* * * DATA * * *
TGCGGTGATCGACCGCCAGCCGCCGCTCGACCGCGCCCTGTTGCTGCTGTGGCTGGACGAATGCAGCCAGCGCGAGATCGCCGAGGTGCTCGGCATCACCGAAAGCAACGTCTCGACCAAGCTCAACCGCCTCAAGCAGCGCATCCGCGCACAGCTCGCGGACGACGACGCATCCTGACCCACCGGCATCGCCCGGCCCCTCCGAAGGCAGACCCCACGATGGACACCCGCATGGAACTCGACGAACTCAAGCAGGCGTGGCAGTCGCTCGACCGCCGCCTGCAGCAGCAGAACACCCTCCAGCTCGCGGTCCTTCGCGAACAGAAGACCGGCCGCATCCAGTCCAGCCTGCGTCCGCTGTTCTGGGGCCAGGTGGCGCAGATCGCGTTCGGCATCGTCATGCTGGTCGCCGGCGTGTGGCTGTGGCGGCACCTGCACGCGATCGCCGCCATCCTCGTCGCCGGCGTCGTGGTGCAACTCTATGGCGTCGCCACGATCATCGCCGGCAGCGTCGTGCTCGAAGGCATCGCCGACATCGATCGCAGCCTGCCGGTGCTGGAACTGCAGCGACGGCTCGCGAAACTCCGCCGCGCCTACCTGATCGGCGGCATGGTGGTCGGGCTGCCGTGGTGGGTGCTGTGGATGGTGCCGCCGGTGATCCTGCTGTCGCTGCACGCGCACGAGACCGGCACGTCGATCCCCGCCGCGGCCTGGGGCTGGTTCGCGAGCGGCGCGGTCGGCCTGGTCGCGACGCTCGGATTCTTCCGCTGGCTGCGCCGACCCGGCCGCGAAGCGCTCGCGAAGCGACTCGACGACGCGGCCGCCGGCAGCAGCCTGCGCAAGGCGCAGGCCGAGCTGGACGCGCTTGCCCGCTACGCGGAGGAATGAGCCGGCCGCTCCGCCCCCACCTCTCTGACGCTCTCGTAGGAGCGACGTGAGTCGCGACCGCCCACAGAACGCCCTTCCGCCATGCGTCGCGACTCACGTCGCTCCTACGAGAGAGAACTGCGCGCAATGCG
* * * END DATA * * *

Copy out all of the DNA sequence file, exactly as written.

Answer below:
TGCGGTGATCGACCGCCAGCCGCCGCTCGACCGCGCCCTGTTGCTGCTGTGGCTGGACGAATGCAGCCAGCGCGAGATCGCCGAGGTGCTCGGCATCACCGAAAGCAACGTCTCGACCAAGCTCAACCGCCTCAAGCAGCGCATCCGCGCACAGCTCGCGGACGACGACGCATCCTGACCCACCGGCATCGCCCGGCCCCTCCGAAGGCAGACCCCACGATGGACACCCGCATGGAACTCGACGAACTCAAGCAGGCGTGGCAGTCGCTCGACCGCCGCCTGCAGCAGCAGAACACCCTCCAGCTCGCGGTCCTTCGCGAACAGAAGACCGGCCGCATCCAGTCCAGCCTGCGTCCGCTGTTCTGGGGCCAGGTGGCGCAGATCGCGTTCGGCATCGTCATGCTGGTCGCCGGCGTGTGGCTGTGGCGGCACCTGCACGCGATCGCCGCCATCCTCGTCGCCGGCGTCGTGGTGCAACTCTATGGCGTCGCCACGATCATCGCCGGCAGCGTCGTGCTCGAAGGCATCGCCGACATCGATCGCAGCCTGCCGGTGCTGGAACTGCAGCGACGGCTCGCGAAACTCCGCCGCGCCTACCTGATCGGCGGCATGGTGGTCGGGCTGCCGTGGTGGGTGCTGTGGATGGTGCCGCCGGTGATCCTGCTGTCGCTGCACGCGCACGAGACCGGCACGTCGATCCCCGCCGCGGCCTGGGGCTGGTTCGCGAGCGGCGCGGTCGGCCTGGTCGCGACGCTCGGATTCTTCCGCTGGCTGCGCCGACCCGGCCGCGAAGCGCTCGCGAAGCGACTCGACGACGCGGCCGCCGGCAGCAGCCTGCGCAAGGCGCAGGCCGAGCTGGACGCGCTTGCCCGCTACGCGGAGGAATGAGCCGGCCGCTCCGCCCCCACCTCTCTGACGCTCTCGTAGGAGCGACGTGAGTCGCGACCGCCCACAGAACGCCCTTCCGCCATGCGTCGCGACTCACGTCGCTCCTACGAGAGAGAACTGCGCGCAATGCG